The diagnosis of SIDS depends on a detailed and well-documented postmortem examination that includes not only macroscopic and microscopic morphological data, but also microbiological, serological, biochemical, toxicological, radiographic and metabolic data, which are difficult to obtain without an adequate infrastructure. Furthermore, by definition, it is necessary to examine the death scene in order to exclude possible unnoticed environmental causes that might explain the death.3,24 In fact, the cases identified as SIDS in our environment did not fulfill these criteria since autopsies in general are limited to macro and microscopic examination of the organs, although not in a systematized manner. The identification of bronchoaspiration of milk as the cause of death in 16.66% of present cases reflected a lack of knowledge on the part of the pathologist performing the autopsy that this is usually an agonic event or an event occurring after death that does not really represent the cause of death.25 This had already been pointed out by Peres in 1998 when analyzing possible SIDS cases in the same service (SVOI), in which 80% of such cases were receiving a diagnosis of bronchoaspiration that was not confirmed by histological examination. Although the necroscopic investigation performed in the SVOI is not rigorously adequate, the findings are still relevant since what is expected is that, in the absence of such a detailed investigation, the number of false-positive results should increase and not decrease, i.e. the opposite of what was observed. Furthermore, the remaining studies on SIDS conducted in Brazil did not include necroscopic investigation of all cases, nor did they use internationally accepted criteria.16,18,19 This indicates the need for an effort to promote awareness among the medical community, especially pediatricians and pathologists, in order to turn this inadequate situation round.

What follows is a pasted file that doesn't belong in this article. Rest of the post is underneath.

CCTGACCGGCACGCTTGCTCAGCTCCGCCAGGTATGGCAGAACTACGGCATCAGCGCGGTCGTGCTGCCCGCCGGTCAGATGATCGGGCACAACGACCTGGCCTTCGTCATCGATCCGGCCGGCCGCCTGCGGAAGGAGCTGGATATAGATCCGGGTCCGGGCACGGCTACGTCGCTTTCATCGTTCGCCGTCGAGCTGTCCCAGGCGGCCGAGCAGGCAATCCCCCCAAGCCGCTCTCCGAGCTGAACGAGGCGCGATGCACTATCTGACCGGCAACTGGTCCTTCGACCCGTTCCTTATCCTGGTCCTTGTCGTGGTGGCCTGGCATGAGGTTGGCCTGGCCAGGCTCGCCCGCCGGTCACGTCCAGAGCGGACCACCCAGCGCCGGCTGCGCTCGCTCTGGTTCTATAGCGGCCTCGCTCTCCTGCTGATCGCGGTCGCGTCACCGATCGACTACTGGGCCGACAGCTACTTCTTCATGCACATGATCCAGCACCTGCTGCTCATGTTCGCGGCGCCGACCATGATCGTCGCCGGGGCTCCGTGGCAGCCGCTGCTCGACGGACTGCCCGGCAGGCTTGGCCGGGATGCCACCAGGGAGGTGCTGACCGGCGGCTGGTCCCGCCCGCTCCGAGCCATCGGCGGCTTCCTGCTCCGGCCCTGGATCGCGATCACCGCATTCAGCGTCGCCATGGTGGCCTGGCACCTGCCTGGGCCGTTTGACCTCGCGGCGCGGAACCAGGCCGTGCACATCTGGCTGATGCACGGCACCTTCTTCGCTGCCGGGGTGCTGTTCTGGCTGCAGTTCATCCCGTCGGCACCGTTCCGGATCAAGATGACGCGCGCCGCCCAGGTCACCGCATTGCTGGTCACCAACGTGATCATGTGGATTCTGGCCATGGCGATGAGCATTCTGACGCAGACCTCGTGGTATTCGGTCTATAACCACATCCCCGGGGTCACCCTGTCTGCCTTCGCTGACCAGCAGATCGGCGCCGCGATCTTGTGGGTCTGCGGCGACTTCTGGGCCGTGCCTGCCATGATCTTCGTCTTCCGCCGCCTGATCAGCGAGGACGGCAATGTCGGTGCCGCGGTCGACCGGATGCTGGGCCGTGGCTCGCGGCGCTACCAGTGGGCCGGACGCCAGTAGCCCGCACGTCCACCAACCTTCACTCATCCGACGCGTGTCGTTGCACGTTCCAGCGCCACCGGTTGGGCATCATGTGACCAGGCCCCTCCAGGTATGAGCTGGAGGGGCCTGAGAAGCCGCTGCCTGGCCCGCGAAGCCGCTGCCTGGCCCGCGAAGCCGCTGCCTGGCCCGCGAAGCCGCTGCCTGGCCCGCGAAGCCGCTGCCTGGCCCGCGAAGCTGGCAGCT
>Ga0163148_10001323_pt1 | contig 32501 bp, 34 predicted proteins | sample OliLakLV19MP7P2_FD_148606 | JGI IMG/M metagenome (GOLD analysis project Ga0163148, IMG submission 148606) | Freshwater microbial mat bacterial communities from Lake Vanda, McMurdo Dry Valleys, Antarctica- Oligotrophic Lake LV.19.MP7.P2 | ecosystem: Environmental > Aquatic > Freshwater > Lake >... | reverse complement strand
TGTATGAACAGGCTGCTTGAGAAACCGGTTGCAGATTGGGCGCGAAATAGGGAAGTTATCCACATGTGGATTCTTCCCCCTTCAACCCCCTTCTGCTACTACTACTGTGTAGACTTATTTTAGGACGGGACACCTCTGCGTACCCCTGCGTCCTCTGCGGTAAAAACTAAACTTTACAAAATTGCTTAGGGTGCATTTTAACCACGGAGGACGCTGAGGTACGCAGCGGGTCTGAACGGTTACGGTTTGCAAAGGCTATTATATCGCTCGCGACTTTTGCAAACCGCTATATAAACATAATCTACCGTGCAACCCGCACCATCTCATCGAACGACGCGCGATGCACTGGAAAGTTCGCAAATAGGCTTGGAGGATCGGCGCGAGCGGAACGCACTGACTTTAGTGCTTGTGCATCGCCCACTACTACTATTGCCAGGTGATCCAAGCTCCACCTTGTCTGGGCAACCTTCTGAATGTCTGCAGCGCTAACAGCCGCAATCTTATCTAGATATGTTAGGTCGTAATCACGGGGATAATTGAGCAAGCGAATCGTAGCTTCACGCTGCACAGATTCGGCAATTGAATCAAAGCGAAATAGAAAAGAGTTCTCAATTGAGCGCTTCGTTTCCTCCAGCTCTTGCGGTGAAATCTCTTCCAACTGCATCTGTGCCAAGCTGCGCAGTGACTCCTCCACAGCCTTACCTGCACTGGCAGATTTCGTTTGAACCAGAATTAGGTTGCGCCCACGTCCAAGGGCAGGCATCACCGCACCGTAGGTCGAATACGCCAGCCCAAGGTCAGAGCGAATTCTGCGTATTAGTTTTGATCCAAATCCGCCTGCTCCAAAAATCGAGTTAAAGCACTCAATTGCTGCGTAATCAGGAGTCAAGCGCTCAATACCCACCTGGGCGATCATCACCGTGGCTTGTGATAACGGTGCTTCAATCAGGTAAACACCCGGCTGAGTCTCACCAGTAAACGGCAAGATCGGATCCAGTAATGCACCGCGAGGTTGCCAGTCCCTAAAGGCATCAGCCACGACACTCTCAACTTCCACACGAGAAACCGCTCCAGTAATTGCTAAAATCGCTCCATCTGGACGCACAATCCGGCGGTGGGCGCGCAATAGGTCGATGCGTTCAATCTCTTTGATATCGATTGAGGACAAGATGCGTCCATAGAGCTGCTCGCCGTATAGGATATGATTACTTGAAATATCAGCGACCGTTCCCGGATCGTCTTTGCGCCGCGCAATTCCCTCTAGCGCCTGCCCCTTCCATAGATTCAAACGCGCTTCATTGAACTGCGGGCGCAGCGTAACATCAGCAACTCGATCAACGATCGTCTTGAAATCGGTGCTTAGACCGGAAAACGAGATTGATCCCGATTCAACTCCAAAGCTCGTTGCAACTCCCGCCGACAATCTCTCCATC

CONCLUSIONS

As demonstrated in the present study, the low incidence of SIDS even in a place with an adequate postmortem investigation system is probably due to underdiagnosis. Certain measures should be taken before its real incidence in Brazil can be discussed: a) professionals who deal directly with infants or who work in emergency services will have to be aware that all infants whose death shows the possibility of being SIDS should be subjected to autopsy accompanied by provision of complete and pertinent information, in addition to the clinical suspicions;26 b) the services that perform autopsies of this type should institute specific and complete investigation protocols based on the international literature25 and promote refreshing of their professionals’ skills, so that the examinations can be made adequate and sufficient for a diagnosis of SIDS. Only after these measures become part of standard practices will we be able to effectively determine what SIDS represents in terms of infant mortality and then be able to carry out studies to analyze the characteristics of this syndrome, such as risk factors and other relevant epidemiological data.

The response to the question indicated in the title, however, is ambiguous: although classic and real cases of SIDS probably exist in Brazil, we are at present experiencing a situation of fantasy in terms of their diagnosis.